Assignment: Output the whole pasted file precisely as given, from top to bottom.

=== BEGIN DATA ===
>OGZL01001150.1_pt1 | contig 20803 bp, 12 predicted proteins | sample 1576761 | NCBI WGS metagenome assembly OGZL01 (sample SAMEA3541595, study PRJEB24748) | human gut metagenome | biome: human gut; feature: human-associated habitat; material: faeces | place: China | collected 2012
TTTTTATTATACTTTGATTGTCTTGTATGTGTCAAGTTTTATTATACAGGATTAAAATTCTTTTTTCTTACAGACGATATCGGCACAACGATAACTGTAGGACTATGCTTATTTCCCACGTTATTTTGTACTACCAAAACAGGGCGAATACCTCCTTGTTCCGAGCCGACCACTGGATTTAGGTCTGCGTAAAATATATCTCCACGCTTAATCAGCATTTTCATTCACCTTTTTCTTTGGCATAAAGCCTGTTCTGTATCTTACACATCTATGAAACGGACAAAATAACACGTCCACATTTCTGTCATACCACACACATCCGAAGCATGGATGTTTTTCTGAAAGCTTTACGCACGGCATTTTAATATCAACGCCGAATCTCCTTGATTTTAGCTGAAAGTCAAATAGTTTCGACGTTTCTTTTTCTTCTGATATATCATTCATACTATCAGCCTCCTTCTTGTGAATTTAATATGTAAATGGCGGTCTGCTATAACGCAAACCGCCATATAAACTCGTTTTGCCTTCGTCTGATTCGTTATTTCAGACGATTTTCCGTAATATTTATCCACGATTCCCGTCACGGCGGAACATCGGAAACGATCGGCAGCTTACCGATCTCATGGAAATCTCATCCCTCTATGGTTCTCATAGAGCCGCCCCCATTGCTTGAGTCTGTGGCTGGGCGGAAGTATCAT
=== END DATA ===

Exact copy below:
>OGZL01001150.1_pt1 | contig 20803 bp, 12 predicted proteins | sample 1576761 | NCBI WGS metagenome assembly OGZL01 (sample SAMEA3541595, study PRJEB24748) | human gut metagenome | biome: human gut; feature: human-associated habitat; material: faeces | place: China | collected 2012
TTTTTATTATACTTTGATTGTCTTGTATGTGTCAAGTTTTATTATACAGGATTAAAATTCTTTTTTCTTACAGACGATATCGGCACAACGATAACTGTAGGACTATGCTTATTTCCCACGTTATTTTGTACTACCAAAACAGGGCGAATACCTCCTTGTTCCGAGCCGACCACTGGATTTAGGTCTGCGTAAAATATATCTCCACGCTTAATCAGCATTTTCATTCACCTTTTTCTTTGGCATAAAGCCTGTTCTGTATCTTACACATCTATGAAACGGACAAAATAACACGTCCACATTTCTGTCATACCACACACATCCGAAGCATGGATGTTTTTCTGAAAGCTTTACGCACGGCATTTTAATATCAACGCCGAATCTCCTTGATTTTAGCTGAAAGTCAAATAGTTTCGACGTTTCTTTTTCTTCTGATATATCATTCATACTATCAGCCTCCTTCTTGTGAATTTAATATGTAAATGGCGGTCTGCTATAACGCAAACCGCCATATAAACTCGTTTTGCCTTCGTCTGATTCGTTATTTCAGACGATTTTCCGTAATATTTATCCACGATTCCCGTCACGGCGGAACATCGGAAACGATCGGCAGCTTACCGATCTCATGGAAATCTCATCCCTCTATGGTTCTCATAGAGCCGCCCCCATTGCTTGAGTCTGTGGCTGGGCGGAAGTATCAT